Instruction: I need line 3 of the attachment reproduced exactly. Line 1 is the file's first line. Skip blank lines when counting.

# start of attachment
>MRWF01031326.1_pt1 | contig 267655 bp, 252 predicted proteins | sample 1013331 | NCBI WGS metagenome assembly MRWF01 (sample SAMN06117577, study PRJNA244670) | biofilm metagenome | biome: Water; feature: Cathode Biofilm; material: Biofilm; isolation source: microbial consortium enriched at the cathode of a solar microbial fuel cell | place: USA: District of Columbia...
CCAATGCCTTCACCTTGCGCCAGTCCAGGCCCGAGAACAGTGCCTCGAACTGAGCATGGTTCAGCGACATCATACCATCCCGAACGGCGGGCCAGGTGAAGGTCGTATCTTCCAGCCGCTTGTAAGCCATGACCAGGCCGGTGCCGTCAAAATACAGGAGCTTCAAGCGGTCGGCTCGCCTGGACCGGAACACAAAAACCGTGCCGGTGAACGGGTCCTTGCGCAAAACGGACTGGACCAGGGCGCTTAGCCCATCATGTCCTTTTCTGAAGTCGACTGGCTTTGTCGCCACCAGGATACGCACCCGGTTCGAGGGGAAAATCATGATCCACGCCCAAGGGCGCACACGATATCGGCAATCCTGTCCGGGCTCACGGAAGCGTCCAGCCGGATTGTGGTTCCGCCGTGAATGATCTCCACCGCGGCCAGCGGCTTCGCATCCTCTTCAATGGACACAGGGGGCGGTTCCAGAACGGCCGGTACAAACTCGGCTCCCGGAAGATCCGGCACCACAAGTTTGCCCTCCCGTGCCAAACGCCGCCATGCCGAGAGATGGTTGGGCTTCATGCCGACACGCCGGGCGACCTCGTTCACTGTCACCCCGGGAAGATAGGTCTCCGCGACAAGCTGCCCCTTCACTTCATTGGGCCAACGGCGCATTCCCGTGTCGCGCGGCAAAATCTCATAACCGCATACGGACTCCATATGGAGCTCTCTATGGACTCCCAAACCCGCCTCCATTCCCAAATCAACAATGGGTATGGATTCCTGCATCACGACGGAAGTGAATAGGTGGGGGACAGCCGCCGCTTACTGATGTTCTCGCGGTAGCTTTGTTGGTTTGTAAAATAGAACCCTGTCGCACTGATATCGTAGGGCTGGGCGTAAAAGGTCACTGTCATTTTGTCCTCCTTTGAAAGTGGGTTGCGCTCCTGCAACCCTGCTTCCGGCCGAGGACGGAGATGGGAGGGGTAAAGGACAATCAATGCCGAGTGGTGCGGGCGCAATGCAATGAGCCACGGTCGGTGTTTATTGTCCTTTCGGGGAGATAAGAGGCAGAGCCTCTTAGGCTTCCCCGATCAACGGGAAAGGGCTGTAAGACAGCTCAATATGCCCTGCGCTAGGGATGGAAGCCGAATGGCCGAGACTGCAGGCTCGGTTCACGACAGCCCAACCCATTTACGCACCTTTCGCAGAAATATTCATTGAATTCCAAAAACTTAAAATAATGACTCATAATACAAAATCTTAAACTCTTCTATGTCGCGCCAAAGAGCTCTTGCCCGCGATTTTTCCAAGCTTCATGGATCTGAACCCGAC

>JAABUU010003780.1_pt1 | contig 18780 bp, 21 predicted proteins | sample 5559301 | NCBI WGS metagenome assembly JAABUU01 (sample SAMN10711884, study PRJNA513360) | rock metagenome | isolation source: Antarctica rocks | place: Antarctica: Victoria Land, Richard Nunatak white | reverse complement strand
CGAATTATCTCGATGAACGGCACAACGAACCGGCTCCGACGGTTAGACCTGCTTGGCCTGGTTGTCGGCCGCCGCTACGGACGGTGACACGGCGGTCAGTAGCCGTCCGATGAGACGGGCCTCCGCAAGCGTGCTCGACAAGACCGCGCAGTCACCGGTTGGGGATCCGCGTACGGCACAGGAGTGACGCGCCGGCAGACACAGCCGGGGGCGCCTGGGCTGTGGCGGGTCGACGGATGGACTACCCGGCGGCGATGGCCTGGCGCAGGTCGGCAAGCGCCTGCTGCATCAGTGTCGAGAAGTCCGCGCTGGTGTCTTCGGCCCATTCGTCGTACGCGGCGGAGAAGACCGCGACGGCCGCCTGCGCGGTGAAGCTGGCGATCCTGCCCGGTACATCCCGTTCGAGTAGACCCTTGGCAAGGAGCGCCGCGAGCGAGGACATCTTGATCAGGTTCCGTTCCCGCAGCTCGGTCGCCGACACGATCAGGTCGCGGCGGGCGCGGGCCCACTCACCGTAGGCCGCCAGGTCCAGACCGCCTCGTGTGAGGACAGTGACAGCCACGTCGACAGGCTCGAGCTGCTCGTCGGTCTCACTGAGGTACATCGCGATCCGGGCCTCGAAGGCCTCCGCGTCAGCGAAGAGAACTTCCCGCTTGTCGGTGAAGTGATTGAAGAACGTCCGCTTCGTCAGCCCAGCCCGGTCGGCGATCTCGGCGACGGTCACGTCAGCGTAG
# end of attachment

>JAABUU010003780.1_pt1 | contig 18780 bp, 21 predicted proteins | sample 5559301 | NCBI WGS metagenome assembly JAABUU01 (sample SAMN10711884, study PRJNA513360) | rock metagenome | isolation source: Antarctica rocks | place: Antarctica: Victoria Land, Richard Nunatak white | reverse complement strand